Henri Toulouse Lautrec

Toulouse Lautrec was another well-rounded artist working as a painter, illustrator, print-maker as well as a caricaturist. It’s my belief that Toulouse Lautrec’s unorthodox style emerged from his involvement in caricature. Caricature has its roots firmly planted in the comics realm and thus has a history of utilizing simple-line contour. This merging of worlds led to Lautrec's innovative voice.


Simple-line contour was an essential element of the two emerging art styles of the early 20th Century: Art Nouveau and Art Deco. Previously we discussed Mucha, essentially the face of the Art Nouveau movement. The equivalent artist in Art Deco would be Erté. Branching out from illustration, Erté became a recognized fashion designer for the theater as well as film. His simple-line illustrative style became the look associated with Art Deco figures.


Beardsley, inspired by Japanese woodcuts as well, as the waters of Art Nouveau and Art Deco, developed his own black and white style using simple-line contour. His work acts as a nice transition from the examination of the painting/academic world towards artists within the comic art world; this is partly due to his exclusive use of black and white and partly due to his methodology. Beardsley was definitely well versed in the fine art world of his time but chose to swim in murkier waters and make his own vision. He preferred to focus on the grotesque and perverse without worry of being shunned by the art world. This freedom allowed him to make art through a more exploitative and unique lens.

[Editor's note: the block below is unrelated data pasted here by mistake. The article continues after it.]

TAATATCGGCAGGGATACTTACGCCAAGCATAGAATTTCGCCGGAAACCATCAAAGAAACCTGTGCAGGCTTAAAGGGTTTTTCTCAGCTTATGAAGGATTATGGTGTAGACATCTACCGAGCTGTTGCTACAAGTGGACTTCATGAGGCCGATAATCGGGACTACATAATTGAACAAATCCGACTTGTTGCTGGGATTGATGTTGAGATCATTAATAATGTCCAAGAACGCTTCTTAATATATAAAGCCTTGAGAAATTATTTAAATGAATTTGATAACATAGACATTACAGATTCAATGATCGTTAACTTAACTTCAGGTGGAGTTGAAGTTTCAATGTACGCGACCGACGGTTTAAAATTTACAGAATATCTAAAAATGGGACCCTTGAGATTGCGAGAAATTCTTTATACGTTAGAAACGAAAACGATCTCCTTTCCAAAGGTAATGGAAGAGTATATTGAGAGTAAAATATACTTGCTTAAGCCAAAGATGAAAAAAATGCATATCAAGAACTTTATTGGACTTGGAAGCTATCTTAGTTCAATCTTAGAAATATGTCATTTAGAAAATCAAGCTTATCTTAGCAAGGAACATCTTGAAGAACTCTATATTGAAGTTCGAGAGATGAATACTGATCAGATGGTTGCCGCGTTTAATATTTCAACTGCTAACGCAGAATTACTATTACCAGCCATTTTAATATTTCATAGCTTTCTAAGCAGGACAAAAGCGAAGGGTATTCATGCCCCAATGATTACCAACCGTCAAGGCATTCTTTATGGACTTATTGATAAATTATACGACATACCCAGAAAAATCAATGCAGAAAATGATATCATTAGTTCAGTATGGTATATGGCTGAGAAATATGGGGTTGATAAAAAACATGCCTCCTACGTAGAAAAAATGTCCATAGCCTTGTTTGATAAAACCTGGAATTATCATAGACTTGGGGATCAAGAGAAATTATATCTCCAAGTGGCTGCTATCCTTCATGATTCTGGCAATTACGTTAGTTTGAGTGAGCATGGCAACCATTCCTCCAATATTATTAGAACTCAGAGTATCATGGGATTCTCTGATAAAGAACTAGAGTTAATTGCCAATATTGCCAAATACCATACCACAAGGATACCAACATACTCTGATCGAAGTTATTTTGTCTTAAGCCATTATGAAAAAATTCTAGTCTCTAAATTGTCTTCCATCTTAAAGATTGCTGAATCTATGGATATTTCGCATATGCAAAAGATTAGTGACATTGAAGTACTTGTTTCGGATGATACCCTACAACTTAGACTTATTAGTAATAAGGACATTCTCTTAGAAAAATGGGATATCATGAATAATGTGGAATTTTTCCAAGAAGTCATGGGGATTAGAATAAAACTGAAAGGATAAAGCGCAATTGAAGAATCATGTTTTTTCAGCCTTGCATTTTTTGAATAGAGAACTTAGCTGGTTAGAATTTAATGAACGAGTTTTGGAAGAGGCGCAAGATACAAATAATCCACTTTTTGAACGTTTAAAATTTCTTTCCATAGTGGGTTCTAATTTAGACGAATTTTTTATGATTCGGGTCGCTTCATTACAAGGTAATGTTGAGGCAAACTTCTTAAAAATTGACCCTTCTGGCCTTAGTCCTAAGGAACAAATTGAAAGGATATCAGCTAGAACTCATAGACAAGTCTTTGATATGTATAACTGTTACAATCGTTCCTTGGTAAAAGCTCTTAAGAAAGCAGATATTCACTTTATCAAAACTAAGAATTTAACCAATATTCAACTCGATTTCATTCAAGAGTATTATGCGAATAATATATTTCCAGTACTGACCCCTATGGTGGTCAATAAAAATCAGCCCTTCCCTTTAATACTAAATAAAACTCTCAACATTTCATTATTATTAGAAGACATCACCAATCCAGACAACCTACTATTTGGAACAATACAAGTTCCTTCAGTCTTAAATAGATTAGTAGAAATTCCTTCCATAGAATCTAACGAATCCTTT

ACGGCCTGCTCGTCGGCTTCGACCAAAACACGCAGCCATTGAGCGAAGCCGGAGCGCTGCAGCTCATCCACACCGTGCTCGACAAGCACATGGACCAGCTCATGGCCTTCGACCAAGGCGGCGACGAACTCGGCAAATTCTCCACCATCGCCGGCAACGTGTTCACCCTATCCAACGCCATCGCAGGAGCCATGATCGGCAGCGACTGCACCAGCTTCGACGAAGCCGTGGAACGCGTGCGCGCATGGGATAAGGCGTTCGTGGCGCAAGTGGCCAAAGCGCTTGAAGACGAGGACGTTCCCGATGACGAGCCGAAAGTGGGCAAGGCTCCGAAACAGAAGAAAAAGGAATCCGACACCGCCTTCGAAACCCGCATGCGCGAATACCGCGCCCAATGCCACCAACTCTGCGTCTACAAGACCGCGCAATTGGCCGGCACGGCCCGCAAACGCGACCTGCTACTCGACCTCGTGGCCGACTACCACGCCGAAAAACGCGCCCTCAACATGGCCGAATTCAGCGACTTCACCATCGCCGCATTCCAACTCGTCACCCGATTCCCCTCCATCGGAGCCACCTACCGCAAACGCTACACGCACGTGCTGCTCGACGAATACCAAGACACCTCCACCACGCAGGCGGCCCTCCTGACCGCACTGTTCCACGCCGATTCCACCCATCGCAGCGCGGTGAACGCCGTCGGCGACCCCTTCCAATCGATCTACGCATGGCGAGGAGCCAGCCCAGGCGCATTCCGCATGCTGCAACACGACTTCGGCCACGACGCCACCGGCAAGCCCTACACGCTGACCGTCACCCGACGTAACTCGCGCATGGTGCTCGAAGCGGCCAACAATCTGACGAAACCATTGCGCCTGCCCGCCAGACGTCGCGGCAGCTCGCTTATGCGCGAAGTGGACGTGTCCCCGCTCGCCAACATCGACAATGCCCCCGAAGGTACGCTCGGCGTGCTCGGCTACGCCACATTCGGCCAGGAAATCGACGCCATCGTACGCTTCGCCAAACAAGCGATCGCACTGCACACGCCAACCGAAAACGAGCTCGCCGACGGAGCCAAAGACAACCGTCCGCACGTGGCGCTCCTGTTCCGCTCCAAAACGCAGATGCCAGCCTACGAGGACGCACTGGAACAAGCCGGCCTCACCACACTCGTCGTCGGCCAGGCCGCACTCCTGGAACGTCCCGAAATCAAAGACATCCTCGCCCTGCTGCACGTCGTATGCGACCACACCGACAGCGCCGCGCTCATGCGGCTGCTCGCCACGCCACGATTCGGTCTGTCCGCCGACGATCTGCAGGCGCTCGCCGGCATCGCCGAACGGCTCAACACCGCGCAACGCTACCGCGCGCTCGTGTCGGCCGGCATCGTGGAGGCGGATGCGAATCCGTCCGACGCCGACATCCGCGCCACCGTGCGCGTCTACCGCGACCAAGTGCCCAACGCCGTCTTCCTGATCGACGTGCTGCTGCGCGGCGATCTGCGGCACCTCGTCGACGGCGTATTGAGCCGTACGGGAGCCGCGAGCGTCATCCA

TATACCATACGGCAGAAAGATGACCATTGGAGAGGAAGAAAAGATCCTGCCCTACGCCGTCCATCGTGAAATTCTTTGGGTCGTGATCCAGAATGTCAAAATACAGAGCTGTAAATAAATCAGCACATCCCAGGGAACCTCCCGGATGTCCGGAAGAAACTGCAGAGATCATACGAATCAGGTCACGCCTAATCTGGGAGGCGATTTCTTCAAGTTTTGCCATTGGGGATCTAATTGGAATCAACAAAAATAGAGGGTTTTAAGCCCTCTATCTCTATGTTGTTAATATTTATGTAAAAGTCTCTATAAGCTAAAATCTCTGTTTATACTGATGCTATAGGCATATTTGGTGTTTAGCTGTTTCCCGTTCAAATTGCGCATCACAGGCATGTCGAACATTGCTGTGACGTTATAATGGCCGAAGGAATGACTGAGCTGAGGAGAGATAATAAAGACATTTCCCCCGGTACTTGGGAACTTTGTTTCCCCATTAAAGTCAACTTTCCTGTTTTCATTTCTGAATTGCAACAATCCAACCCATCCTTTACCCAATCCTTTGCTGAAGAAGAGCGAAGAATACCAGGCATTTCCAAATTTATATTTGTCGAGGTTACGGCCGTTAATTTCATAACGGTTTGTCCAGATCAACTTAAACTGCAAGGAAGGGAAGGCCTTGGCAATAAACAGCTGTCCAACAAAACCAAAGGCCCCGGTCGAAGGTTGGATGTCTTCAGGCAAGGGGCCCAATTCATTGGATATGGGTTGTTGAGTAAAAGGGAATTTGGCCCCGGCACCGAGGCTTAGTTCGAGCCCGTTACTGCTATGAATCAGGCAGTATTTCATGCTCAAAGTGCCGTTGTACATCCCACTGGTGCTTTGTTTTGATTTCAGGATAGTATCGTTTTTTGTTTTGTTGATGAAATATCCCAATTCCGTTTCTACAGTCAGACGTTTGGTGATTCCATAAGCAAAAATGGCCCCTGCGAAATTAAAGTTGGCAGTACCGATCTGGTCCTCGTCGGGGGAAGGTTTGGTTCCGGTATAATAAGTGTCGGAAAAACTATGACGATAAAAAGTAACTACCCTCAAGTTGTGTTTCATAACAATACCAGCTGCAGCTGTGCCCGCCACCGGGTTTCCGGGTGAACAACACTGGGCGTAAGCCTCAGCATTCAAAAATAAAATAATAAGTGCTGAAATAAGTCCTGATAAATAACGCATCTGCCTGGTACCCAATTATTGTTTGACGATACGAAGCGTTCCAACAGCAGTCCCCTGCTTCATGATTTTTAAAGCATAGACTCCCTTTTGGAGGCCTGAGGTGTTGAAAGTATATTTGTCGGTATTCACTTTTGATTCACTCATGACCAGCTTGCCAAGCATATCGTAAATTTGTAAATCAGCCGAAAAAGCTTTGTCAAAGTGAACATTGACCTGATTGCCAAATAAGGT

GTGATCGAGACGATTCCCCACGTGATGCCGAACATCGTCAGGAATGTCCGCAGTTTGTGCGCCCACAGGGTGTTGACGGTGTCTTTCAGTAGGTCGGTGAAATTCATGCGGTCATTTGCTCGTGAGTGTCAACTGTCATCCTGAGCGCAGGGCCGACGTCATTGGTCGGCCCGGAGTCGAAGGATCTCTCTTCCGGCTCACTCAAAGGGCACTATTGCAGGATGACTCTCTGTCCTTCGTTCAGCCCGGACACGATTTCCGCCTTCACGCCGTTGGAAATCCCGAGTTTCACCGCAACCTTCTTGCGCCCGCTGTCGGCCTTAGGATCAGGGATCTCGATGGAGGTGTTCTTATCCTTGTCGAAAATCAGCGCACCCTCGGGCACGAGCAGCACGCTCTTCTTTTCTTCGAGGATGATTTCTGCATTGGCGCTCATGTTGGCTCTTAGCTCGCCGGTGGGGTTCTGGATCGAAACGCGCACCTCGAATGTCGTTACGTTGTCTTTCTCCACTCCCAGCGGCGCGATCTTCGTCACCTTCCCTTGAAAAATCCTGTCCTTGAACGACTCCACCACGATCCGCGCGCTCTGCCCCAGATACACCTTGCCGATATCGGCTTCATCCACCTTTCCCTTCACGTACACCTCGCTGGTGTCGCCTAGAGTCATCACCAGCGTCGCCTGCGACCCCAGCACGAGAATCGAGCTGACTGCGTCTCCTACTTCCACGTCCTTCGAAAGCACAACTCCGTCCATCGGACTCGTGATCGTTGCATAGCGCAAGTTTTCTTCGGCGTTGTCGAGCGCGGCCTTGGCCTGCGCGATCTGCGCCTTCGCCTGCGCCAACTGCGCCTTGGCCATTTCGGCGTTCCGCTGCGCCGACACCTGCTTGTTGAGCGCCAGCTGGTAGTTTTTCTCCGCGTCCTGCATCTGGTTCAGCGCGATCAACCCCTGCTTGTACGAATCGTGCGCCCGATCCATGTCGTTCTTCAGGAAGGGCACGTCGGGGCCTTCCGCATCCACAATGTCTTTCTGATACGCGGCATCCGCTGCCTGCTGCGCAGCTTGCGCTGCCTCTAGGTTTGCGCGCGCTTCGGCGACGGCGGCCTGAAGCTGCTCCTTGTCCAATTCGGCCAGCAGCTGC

Comic Book Simple-Line Contour


Tradd Moore has a distinct style within the comic industry, sporting clean and elegantly flowing lines that carry their own life-force. The power of simple line contour lies within not just the flow of the line, but a strong understanding of balancing positive and negative space. It is through the simplicity of line that the focus is on the shapes and how they move and sing on the page. Tradd’s work has roots in the wonderful history of simple-line contour, but he molds his style and shapes to the format of the comic book medium. His original pages are a work of art unto themselves, but the experience a reader receives reading one of his graphic novels is a living work of art. For this reason, I suggest heading over and picking up his latest book, The New World, hot off the press at your local comic shop (or if you must, on Amazon).

Thus concludes this little exploration of Simple-Line Contour. Ultimately, most comic artists use a variety of techniques including variations of line-use within them. I wanted to explore the idea of finding the essence of a style by tracing it to its roots and following where it has led. Since I’m not studying for a PhD in comics, I have only touched on the surface using my prior art historical knowledge. However, there are many interesting links within the world of comic book art that have ties to various art lineages. This is something I plan on exploring more in future posts. For now, hope you’ve enjoyed the read and until next time, keep making comics!